Research across the state is taking place to accurately assess manatees' population trends, evaluate the condition of their habitat and define ways to limit the amount of collisions manatees have with boats. Ultimately, such studies will contribute to the body of knowledge specific to the status of the Florida manatee.
Threats include flood gates/canal locks, cold stress and birth complications.
David Ceilley, a senior ecologist with the Conservancy of Southwest Florida said manatees are an indicator of ecosystem stability. "By protecting manatee habitat, we are protecting our own habitat and quality of life," Ceilley said.
Through environmental science research on south Florida ecosystems, the Conservancy is working to provide data and predictive responses of nature to human action.
Dr. Bruce Ackerman, a research scientist at the Florida Marine Research Institute, said, "We collect new data year-round on aerial survey counts, radio-tracking movement patterns, and cause of deaths from new carcasses found."
Currently, Ackerman is working on estimating manatee survival rates from photo-identification data from Tampa Bay and southwest Florida. Manatees have been studied photographically since 1983 in these areas.
Photographs of manatees' scars from collisions with boats make the mammals easier to distinguish. The analyses of survival rates are based on "sight-resight" estimates based on open population "mark-recapture" models. These complicated statistical programs estimate survival based on whether each individual adult manatee is seen at least once or missed during each winter.
Ackerman said the research institute would also be reanalyzing adult survival rates, using additional new photographs of manatees for identification. Current research may also lead to "Variations on the computer models used so far, possibly a different computer population model," Ackerman said.
A researcher at the University of South Florida recently finished work on developing and testing a detector that lights up when it hears sounds made by manatees. Dr. David Mann, an assistant professor in the College of Marine Science, explained that the device could warn boaters when a manatee is in the area.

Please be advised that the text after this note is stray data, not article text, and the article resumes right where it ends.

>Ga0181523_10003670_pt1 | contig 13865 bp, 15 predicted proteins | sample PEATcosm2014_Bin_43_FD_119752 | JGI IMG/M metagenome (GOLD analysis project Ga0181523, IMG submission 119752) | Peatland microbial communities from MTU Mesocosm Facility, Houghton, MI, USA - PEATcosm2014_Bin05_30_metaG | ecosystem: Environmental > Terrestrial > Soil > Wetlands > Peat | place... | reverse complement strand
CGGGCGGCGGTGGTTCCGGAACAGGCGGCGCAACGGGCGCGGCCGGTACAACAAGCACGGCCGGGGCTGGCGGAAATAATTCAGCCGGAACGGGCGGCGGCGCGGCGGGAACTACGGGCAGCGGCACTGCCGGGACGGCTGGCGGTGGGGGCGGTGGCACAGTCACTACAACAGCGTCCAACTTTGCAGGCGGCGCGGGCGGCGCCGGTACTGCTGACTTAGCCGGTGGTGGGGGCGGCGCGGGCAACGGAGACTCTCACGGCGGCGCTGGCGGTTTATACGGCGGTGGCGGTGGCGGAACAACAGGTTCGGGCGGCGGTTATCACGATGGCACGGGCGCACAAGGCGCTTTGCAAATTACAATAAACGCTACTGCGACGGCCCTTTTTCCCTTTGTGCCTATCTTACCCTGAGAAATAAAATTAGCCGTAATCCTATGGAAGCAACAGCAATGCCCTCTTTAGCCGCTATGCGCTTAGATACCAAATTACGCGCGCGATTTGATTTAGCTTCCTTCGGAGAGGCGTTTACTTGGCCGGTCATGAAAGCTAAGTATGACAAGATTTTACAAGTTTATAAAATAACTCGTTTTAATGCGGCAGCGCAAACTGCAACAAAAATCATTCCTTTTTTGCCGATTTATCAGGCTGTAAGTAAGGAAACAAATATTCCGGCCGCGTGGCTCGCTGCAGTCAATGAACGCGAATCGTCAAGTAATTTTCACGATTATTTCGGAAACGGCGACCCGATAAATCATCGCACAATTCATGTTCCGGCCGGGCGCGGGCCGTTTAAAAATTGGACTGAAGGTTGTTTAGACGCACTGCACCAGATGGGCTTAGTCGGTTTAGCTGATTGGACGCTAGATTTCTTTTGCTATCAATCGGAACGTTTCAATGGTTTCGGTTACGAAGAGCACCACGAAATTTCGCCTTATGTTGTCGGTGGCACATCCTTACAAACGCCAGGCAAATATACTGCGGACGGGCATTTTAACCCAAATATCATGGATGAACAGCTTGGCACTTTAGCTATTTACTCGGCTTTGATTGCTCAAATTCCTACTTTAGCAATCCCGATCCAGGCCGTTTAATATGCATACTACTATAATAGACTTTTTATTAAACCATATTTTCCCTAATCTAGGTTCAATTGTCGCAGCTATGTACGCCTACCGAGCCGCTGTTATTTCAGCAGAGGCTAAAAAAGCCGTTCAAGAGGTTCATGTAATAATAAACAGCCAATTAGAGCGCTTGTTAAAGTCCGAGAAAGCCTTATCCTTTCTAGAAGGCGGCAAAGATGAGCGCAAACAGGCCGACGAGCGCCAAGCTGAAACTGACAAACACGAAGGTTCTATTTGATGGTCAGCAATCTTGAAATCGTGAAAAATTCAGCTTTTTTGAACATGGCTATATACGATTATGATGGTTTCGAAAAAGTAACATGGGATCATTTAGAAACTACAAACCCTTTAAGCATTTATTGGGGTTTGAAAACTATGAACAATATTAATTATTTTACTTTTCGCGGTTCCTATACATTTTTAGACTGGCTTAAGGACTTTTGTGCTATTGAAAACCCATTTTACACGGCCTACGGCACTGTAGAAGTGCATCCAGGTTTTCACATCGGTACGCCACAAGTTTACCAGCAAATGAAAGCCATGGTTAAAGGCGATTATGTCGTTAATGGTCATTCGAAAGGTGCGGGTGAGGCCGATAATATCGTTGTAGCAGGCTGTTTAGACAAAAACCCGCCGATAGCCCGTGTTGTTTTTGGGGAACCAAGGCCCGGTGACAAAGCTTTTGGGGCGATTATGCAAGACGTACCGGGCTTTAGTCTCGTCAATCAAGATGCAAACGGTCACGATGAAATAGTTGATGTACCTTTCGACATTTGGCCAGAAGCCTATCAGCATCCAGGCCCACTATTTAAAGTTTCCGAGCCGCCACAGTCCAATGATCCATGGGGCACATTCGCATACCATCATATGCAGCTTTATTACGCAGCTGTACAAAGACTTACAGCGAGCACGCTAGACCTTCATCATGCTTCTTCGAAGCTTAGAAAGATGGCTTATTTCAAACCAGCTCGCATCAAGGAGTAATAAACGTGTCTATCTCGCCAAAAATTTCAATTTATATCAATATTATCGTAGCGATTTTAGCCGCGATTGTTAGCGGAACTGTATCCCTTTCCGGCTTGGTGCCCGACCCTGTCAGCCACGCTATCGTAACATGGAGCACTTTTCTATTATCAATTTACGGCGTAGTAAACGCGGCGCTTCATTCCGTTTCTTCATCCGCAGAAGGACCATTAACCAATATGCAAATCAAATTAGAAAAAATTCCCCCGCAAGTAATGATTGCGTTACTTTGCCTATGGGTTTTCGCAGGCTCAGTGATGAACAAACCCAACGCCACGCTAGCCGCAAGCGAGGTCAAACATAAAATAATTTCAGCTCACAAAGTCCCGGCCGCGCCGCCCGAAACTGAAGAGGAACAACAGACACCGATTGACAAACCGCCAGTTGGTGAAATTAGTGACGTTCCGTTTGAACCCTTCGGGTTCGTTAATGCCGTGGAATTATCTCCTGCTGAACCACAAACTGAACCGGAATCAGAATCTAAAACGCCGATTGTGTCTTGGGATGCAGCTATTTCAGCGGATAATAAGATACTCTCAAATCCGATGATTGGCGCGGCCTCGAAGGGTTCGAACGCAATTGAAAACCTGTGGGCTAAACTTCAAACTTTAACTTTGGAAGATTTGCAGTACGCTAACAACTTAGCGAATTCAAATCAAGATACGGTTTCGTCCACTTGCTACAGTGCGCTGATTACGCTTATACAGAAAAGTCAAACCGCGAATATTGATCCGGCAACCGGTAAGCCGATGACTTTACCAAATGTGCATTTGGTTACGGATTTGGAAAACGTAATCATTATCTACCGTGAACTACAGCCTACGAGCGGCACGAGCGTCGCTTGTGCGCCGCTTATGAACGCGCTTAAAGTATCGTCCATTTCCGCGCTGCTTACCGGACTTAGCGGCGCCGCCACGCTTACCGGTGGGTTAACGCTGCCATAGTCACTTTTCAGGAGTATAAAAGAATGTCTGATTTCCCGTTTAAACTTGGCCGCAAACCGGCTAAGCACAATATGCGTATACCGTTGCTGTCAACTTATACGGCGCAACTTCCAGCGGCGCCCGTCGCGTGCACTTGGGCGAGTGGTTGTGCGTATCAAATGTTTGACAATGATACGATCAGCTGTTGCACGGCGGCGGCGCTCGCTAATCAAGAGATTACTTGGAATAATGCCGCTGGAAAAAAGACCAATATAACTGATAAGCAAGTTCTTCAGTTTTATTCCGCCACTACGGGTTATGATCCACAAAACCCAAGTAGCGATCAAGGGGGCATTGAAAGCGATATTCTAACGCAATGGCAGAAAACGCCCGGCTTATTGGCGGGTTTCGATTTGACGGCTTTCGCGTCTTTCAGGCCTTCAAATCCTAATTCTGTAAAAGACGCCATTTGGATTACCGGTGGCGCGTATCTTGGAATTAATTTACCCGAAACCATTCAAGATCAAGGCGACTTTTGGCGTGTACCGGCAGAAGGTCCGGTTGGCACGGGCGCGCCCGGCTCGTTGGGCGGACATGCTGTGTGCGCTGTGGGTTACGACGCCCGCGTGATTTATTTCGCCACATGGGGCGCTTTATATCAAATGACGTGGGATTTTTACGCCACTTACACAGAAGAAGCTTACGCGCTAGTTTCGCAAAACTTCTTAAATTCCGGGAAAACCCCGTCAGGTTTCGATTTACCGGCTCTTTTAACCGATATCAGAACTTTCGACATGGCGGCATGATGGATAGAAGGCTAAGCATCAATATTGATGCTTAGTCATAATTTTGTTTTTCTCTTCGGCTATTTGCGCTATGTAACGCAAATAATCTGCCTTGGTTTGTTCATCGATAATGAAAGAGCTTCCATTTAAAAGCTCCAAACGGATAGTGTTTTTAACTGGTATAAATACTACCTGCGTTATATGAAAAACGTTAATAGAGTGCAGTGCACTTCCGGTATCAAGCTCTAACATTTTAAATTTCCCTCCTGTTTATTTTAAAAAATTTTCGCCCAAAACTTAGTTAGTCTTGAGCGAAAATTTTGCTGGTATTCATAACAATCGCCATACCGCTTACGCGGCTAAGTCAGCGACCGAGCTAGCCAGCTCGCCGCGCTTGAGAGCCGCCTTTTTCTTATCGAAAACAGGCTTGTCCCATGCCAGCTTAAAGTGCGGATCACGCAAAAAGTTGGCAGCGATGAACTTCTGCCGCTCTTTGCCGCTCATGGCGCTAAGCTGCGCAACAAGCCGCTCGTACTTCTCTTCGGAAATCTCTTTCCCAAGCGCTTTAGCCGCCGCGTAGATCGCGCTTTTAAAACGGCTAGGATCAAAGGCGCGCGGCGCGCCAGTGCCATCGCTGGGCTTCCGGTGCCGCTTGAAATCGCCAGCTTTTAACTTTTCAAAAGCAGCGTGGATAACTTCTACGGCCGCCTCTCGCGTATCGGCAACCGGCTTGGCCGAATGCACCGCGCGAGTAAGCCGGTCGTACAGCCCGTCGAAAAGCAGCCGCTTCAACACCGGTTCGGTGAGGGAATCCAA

The technology consists of a hydrophone that could be placed in the water, possibly on a buoy, and a computer system that recognizes sounds. When a manatee vocalization is heard by the hydrophone, a light on the buoy would go off to communicate to boaters that a manatee was in the area. This could warn boaters to be cautious of local manatees.
"By protecting manatee habitat, we are protecting our own habitat and quality of life," said David Ceilley, a senior ecologist with the Conservancy of Southwest Florida.
With the collaboration of two other investigators from Mote Marine Laboratory, Mann initially recorded manatee sounds. The sounds were analyzed and the parameters of the sounds were then measured. They found that the manatee noises were of a high frequency that could be successfully detected by a signal-processing device.
"Whether this would work with manatees and boaters depends on how much manatees vocalize and how boaters behave," Mann said. He also said manatees seem to vocalize when they are interacting with each other socially, but it's not certain how noisy they are when swimming solo. Boaters may choose not to respond to a signal from a detector or may disturb manatees if they are known to be nearby.
Regulate or Educate
Over the last three years, Dr. Richard Flamm has been researching the effectiveness of educating people in order to protect the manatee verses the effectiveness of regulations in place to protect the manatee.
By considering the perspective of a salesperson, Flamm said the project was formulated on the question, "How do you sell environmental stewardship?"
The first part of his three-phase study examined boaters' knowledge, attitudes and behavioral intentions regarding manatee protection and management in Florida. Greater knowledge about manatees was positively related with their conservation. Techniques to help educate people were identified through this initial phase.
Steps initiated in the second phase carried out several communication initiatives, such as having a local environmental stewardship organization, Tampa BayWatch Inc., disseminate information to boaters to influence their attitudes and beliefs about manatees.